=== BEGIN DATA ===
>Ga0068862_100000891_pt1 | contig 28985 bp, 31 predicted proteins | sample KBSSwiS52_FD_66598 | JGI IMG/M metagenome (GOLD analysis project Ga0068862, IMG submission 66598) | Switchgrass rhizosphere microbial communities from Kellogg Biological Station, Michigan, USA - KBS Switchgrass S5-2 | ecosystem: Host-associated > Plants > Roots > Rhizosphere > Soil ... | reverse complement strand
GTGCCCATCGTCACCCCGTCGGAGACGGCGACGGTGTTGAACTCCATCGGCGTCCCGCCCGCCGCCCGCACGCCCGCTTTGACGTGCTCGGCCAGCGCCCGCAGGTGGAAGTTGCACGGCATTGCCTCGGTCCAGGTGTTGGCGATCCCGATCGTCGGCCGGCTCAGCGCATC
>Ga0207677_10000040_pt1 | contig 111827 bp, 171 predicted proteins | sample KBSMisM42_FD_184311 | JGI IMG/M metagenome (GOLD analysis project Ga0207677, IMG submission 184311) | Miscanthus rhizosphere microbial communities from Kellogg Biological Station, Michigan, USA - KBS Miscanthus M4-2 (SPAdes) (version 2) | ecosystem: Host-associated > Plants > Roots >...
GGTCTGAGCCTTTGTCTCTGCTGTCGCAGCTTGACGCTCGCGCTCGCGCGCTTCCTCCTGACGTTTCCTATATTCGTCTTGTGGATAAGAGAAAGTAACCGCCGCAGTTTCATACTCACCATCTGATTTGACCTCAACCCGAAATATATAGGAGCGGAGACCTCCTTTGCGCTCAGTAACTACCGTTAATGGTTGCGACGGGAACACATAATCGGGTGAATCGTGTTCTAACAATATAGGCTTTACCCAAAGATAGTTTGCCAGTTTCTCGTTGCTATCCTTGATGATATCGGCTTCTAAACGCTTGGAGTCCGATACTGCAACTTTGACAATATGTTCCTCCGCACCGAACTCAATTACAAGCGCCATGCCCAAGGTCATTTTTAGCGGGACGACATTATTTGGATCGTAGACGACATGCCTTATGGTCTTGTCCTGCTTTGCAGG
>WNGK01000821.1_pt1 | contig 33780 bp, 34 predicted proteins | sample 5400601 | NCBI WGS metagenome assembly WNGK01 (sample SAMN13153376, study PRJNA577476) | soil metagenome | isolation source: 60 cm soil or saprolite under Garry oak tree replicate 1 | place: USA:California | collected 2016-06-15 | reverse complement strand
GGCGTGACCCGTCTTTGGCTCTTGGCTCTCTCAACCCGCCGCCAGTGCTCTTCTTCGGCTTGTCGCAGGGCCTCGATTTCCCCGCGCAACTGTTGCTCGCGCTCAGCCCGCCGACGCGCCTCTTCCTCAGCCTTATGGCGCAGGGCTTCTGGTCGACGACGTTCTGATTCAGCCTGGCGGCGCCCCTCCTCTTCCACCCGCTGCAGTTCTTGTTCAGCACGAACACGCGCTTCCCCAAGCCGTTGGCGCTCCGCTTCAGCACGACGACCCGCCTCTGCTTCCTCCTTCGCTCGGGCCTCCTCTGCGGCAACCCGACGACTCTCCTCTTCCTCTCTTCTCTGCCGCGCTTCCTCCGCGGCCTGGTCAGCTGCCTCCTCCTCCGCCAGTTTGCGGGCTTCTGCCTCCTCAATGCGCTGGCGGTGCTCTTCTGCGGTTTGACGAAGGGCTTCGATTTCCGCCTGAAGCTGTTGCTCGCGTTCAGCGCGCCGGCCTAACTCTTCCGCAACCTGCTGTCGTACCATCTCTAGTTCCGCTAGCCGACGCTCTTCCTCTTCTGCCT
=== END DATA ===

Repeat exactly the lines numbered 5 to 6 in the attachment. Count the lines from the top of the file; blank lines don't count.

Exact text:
>WNGK01000821.1_pt1 | contig 33780 bp, 34 predicted proteins | sample 5400601 | NCBI WGS metagenome assembly WNGK01 (sample SAMN13153376, study PRJNA577476) | soil metagenome | isolation source: 60 cm soil or saprolite under Garry oak tree replicate 1 | place: USA:California | collected 2016-06-15 | reverse complement strand
GGCGTGACCCGTCTTTGGCTCTTGGCTCTCTCAACCCGCCGCCAGTGCTCTTCTTCGGCTTGTCGCAGGGCCTCGATTTCCCCGCGCAACTGTTGCTCGCGCTCAGCCCGCCGACGCGCCTCTTCCTCAGCCTTATGGCGCAGGGCTTCTGGTCGACGACGTTCTGATTCAGCCTGGCGGCGCCCCTCCTCTTCCACCCGCTGCAGTTCTTGTTCAGCACGAACACGCGCTTCCCCAAGCCGTTGGCGCTCCGCTTCAGCACGACGACCCGCCTCTGCTTCCTCCTTCGCTCGGGCCTCCTCTGCGGCAACCCGACGACTCTCCTCTTCCTCTCTTCTCTGCCGCGCTTCCTCCGCGGCCTGGTCAGCTGCCTCCTCCTCCGCCAGTTTGCGGGCTTCTGCCTCCTCAATGCGCTGGCGGTGCTCTTCTGCGGTTTGACGAAGGGCTTCGATTTCCGCCTGAAGCTGTTGCTCGCGTTCAGCGCGCCGGCCTAACTCTTCCGCAACCTGCTGTCGTACCATCTCTAGTTCCGCTAGCCGACGCTCTTCCTCTTCTGCCT